Promising Young Woman is written and directed by Emerald Fennell and stars Carey Mulligan as a woman that seeks out revenge on those involved in her traumatic past. The description is left intentionally vague as Promising Young Woman is a film perhaps better enjoyed not knowing much about it before going in. The film’s twisty narrative is both a strength and a weakness, and as it undergoes some entertaining turns, the overall story is left feeling a bit all over the place and unfocused. However, all of the narrative threads (more or less) converge for an ending that, convenient as it may be, made for a subversive, satisfying payoff to what came before it. Despite the clever ending, I was left feeling a bit underwhelmed by Promising Young Woman. The film is intentionally divided into episodes of sorts, but this structure adds to the choppiness and tonal inconsistency of it all. While this jarring effect is often put into place by choice, I felt that it detracted from my investment in the story, and much of its bite and message doesn’t roll around until near the end. At the same time, the film is anchored by strong direction from Fennell and two excellent performances from Mulligan and Bo Burnham, in one of his first major acting roles outside of stand-up. Both of their performances are incredibly layered and lots of fun to watch, keeping the film on its toes at all times. As far as the direction, Fennell brings a very specific look to the film, one that juxtaposes with the subject matter to perfectly match the overall tone of the film.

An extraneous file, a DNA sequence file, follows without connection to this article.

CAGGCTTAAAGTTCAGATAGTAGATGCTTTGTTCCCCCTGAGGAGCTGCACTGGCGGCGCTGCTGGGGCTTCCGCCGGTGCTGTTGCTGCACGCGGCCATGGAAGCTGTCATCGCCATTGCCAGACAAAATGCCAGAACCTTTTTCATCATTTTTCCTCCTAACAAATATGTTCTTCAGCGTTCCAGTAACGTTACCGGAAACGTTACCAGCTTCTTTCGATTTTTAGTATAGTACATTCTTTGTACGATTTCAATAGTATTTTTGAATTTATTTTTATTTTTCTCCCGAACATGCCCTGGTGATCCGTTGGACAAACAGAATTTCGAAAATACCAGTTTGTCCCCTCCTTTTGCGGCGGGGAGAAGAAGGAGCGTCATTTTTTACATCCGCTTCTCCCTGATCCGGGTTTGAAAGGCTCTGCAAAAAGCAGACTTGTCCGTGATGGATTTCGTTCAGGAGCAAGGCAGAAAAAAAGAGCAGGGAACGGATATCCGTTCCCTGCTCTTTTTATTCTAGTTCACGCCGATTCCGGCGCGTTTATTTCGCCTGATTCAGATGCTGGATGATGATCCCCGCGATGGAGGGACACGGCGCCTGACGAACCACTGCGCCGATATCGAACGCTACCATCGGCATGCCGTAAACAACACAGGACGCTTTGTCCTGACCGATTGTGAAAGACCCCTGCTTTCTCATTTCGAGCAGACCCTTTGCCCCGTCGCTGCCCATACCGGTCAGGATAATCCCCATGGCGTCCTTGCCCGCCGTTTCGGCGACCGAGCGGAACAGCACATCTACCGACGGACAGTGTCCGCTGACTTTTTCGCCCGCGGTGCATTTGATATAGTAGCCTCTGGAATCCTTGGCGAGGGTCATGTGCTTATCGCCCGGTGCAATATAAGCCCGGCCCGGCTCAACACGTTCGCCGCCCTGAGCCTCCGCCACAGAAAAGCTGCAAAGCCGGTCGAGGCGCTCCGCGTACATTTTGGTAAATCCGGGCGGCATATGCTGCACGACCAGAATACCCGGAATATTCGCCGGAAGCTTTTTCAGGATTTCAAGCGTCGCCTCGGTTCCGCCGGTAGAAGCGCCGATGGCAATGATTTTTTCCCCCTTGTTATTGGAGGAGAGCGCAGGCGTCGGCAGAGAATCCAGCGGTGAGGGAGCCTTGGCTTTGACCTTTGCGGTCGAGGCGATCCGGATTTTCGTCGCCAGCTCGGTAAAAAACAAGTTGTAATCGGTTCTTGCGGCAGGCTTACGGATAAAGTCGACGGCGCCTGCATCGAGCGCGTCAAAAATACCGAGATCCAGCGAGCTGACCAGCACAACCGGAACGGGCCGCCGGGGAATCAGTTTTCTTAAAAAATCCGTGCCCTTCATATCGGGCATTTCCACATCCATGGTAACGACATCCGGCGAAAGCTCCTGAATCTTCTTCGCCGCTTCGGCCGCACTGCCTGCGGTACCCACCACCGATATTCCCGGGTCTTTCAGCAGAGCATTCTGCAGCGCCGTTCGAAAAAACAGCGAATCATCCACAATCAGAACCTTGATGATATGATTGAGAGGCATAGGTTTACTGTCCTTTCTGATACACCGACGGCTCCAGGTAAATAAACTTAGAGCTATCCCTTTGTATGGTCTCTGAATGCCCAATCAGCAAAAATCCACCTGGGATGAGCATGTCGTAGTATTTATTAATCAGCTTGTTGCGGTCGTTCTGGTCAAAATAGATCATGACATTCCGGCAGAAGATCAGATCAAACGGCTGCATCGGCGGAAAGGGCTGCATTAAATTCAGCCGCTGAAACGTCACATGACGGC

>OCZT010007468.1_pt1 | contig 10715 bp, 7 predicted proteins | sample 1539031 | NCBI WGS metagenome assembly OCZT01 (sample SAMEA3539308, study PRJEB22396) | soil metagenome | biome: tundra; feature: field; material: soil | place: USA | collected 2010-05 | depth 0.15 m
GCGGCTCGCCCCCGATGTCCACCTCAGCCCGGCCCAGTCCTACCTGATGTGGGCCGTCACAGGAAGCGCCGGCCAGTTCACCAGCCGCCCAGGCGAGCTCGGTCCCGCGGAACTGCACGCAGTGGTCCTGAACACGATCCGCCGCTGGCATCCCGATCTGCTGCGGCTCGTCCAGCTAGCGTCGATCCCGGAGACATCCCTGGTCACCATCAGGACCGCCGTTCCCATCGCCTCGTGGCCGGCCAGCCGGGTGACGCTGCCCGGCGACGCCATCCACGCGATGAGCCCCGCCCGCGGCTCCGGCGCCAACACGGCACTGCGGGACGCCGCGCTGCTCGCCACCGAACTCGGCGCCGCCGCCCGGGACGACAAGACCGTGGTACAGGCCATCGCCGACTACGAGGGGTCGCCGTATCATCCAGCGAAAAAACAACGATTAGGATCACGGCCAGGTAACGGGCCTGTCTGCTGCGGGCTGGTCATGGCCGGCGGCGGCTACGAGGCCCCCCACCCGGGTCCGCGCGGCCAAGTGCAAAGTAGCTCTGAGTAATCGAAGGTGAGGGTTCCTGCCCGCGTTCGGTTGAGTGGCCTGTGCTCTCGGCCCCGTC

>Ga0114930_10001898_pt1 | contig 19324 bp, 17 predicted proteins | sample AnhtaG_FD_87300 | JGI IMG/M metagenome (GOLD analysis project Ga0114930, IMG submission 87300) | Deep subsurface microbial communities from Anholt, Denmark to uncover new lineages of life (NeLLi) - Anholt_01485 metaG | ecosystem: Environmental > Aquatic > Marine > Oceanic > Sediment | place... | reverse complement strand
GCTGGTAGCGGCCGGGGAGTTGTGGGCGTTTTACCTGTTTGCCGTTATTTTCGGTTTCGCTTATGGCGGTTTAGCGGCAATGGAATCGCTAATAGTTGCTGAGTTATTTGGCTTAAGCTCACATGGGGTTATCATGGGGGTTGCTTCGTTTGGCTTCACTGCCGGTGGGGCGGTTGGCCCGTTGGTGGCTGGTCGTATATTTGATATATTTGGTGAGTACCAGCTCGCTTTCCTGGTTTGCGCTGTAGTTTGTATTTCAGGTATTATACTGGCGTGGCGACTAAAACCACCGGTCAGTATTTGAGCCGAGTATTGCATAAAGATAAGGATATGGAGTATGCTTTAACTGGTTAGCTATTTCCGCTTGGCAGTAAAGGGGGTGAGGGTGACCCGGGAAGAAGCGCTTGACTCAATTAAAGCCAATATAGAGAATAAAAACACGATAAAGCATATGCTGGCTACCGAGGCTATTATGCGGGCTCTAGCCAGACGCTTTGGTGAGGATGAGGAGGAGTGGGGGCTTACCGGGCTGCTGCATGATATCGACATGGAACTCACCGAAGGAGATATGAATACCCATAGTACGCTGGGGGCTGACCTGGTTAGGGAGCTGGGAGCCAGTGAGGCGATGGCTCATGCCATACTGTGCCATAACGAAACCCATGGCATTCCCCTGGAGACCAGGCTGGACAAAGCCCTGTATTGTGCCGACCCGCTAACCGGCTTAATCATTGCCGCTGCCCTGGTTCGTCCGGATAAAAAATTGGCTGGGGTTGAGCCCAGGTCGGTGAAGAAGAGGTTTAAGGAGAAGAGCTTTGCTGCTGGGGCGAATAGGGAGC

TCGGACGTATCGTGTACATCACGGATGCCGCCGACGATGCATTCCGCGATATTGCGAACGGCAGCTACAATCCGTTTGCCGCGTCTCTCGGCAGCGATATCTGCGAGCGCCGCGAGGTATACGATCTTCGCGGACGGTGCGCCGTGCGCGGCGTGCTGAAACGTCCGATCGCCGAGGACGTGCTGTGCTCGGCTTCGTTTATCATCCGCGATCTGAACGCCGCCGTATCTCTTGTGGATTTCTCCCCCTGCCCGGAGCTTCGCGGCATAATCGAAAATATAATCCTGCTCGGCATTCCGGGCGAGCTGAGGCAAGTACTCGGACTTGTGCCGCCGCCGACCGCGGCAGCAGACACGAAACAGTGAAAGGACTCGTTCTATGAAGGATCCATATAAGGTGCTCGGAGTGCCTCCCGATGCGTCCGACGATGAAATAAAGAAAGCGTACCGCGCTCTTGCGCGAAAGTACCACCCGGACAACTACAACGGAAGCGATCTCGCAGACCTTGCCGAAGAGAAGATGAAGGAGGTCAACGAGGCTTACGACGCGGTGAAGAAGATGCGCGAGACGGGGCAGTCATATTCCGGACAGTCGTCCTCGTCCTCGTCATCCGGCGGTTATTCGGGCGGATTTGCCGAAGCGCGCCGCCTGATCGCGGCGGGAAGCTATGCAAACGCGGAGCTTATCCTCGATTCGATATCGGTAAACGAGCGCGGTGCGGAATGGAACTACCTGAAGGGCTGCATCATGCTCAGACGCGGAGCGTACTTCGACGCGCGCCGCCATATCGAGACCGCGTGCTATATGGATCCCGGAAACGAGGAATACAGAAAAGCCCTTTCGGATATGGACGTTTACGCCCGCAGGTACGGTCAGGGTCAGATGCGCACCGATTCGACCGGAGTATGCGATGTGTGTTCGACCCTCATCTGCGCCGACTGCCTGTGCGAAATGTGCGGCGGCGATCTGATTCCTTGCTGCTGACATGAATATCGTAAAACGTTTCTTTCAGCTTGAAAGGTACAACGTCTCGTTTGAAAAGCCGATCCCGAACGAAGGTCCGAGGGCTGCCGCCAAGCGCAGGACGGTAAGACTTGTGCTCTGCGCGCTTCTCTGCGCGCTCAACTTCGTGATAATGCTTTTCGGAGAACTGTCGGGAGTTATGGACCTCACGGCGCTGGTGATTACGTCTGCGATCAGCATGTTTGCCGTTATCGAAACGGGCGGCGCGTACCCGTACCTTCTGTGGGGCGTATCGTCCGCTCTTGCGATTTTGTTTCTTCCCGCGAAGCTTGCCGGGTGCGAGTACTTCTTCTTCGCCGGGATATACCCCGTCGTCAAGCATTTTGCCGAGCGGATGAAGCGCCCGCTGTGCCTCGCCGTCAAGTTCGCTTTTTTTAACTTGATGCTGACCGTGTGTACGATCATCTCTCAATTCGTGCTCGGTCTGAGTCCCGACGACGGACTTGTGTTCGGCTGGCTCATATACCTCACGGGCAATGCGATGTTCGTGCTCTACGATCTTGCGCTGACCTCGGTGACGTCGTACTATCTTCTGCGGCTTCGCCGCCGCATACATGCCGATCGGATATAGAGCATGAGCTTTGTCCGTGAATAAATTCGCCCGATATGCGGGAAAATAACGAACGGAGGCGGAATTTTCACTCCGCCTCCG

Promising Young Woman is a solid, entertaining directorial debut from Emerald Fennell, albeit one that bears some structural inconsistency.